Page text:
Dairy calf microbiome and the potential effect of probiotics.

Activity: Talk or presentation typesOral presentation at Conference


From birth, a calf’s gastrointestinal tract (GIT) is rapidly colonised with a large variety of microbes. Bacterial diversity and composition in the GIT can have a significant impact on growth and health, which can influence nutrient metabolism, pathogenic defence, immune modulation, resistance/susceptibility to infection and production outputs. Supporting microbial diversity and ensuring the establishment of beneficial microbiota, while defending against pathogens is necessary to avoid digestive disease and disorders that can adversely affect calf health, performance and welfare. Probiotics are live microorganisms such as bacteria and yeast, that possess health effects in supporting intestinal health and GIT microbiome development. Saccharomyces cerevisiae boulardii (SCB) has been shown in human and calf studies to decrease diarrhoea. Assessing a probiotics ability to support beneficial bacteria, defend against pathogenic growth and support GIT health through antibiotic/medical intervention is important to ensure continued support of calf health and be of financial value to the producer.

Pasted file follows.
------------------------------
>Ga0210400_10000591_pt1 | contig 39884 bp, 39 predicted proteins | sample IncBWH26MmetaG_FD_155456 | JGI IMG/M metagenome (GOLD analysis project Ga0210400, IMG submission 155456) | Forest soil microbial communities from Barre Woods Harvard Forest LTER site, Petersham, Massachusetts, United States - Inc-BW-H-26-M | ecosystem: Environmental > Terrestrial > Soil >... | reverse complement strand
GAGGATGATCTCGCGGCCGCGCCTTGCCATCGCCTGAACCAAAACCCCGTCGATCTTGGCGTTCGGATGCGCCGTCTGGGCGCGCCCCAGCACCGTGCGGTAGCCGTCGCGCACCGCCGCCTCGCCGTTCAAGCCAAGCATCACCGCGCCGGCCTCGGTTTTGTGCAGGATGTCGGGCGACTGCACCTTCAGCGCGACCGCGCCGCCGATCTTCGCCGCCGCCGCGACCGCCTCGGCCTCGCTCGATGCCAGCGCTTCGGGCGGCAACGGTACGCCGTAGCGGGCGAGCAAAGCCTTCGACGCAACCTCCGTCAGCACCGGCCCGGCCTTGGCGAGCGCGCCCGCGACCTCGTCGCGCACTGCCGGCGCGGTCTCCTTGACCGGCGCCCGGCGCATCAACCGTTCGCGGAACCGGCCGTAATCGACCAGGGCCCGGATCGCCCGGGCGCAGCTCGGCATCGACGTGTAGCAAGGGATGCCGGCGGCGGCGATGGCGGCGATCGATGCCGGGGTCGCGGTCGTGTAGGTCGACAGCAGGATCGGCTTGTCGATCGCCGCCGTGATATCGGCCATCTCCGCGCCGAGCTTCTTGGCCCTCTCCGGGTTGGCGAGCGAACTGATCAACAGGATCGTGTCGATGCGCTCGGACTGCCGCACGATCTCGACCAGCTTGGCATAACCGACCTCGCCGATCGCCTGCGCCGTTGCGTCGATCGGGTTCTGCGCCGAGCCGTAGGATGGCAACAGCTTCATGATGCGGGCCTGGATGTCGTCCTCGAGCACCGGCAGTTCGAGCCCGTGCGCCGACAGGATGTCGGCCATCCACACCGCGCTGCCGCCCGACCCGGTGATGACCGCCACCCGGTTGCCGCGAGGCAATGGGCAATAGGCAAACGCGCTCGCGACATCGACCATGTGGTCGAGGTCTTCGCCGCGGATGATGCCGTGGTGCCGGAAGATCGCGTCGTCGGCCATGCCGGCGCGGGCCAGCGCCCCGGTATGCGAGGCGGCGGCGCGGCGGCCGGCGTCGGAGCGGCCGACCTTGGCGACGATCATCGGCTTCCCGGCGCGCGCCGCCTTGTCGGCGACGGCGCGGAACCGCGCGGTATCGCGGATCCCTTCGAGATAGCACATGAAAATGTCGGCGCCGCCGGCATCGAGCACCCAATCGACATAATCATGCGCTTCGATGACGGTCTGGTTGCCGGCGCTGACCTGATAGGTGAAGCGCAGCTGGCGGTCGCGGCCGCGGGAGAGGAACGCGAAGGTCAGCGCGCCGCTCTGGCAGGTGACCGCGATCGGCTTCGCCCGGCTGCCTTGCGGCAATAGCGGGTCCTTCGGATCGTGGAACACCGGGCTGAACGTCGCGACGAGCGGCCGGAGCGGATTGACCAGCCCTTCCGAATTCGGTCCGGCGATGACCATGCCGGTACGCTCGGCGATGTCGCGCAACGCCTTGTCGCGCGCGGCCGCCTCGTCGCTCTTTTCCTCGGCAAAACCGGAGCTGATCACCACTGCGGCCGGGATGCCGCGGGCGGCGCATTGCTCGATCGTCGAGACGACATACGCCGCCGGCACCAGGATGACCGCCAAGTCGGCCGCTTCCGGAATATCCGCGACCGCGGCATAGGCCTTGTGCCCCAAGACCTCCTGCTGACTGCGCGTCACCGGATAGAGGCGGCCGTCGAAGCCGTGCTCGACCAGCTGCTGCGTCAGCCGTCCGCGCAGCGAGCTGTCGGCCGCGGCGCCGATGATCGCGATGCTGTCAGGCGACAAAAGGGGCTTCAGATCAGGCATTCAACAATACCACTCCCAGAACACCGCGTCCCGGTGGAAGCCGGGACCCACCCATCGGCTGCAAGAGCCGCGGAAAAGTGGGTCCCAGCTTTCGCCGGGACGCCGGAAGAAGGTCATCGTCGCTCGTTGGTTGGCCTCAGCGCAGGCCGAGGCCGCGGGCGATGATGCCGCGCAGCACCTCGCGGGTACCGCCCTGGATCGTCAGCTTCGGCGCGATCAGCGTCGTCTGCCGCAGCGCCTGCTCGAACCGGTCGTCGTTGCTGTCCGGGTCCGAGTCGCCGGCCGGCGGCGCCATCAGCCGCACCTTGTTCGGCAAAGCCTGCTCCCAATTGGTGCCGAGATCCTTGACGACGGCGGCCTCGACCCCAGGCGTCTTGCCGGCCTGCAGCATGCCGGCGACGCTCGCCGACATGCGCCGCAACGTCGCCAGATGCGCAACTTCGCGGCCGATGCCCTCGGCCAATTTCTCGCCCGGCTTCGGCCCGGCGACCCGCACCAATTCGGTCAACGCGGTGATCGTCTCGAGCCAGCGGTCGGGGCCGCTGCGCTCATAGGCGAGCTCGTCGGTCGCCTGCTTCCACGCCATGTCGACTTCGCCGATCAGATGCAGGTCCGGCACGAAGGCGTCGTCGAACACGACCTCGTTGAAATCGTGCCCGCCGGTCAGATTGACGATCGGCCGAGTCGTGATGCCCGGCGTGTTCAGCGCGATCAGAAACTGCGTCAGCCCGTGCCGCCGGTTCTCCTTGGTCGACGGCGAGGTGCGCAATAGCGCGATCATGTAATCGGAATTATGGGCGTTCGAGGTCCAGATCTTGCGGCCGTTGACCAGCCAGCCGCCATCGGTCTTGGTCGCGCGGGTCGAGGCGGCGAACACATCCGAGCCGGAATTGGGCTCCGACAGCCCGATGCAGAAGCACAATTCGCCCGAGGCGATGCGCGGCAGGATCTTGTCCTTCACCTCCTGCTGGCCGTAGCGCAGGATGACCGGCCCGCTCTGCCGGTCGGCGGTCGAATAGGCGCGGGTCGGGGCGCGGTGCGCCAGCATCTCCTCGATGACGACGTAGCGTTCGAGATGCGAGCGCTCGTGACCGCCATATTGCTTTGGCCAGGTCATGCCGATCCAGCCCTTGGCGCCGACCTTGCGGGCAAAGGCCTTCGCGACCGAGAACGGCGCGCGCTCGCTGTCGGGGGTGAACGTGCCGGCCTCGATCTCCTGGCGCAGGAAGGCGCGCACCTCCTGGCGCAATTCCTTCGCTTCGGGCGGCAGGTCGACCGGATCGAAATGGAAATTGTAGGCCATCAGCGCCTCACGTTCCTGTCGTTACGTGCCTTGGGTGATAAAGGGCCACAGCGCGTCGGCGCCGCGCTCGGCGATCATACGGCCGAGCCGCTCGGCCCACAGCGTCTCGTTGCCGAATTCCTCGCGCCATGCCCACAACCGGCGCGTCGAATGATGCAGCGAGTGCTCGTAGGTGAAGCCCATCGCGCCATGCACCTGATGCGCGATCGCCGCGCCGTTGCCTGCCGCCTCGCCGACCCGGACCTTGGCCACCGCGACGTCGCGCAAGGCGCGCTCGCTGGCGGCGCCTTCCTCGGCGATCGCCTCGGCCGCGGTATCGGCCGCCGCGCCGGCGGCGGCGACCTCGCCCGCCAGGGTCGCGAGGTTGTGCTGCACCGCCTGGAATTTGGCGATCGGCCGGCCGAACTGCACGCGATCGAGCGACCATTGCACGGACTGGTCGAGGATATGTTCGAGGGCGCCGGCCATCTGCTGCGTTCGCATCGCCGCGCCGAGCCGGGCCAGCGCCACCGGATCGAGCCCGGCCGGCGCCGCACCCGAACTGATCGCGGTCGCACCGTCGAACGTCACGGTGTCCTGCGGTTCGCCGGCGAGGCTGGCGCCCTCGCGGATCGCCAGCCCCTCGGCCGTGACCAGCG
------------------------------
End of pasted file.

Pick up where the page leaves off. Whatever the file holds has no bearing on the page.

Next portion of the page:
The aim of this study was to examine faecal bacterial community composition and assess the potential impact a probiotic yeast strain has on GIT pathogen defence, antibiotic resistance and support of beneficial bacteria populations.

Faecal sample collection of 36 holstein heifer calves was conducted and samples were analysed via 16s rRNA gene V4 sequencing. Invitro testing of a probiotic yeast strain Saccharomyces cerevisiae var. boulardii CNCM I-1079 was conducted to assess Antibiotic susceptibility, Antimicrobial activity against bacterial pathogens and Microbial interaction with GIT-beneficial bacteria.

Dynamic changes were observed in faecal microbiome development across the sampling period. Samples at birth were highly variable, likely influenced by maternal, environmental and colostrum factors. SCB was observed to be resistant to Neomycin, Vancomycin, Ampicillin - these are frequently used as broad-spectrum antibiotics so consideration of impact to other bacterial species in the GIT is needed. Within management practices (such as disbudding), if Pronestesic is used as a local anaesthetic, according to the findings of this study SCB will be able to continue to provide supporting effects to the GIT microbiome and intestinal health. SCB exhibited various degrees of inhibitory activities against pathogenic bacteria, indicating a broad spectrum of inhibition patterns. Maximum inhibitory activity was observed against Clostridium difficile, followed by Salmonella, Enterococcus faecalis and E. coli. Beneficial bacteria tested were observed to have increased growth when interacting with the probiotic supernatant – demonstrating the metabolites produced by this probiotic have beneficial properties in supporting bacterial growth.
Period18 Apr 2024
Event titleThe Society of Feed Technologists Ruminant Conference
Event typeConference
LocationCoventry, United KingdomShow on map
Degree of RecognitionNational


  • Calf microbiome
  • Microbiome
  • probiotic
  • pathogenic bacteria
  • beneficial bacteria
  • antibiotic
  • dairy calf health
  • dairy calf
  • antibiotic resistance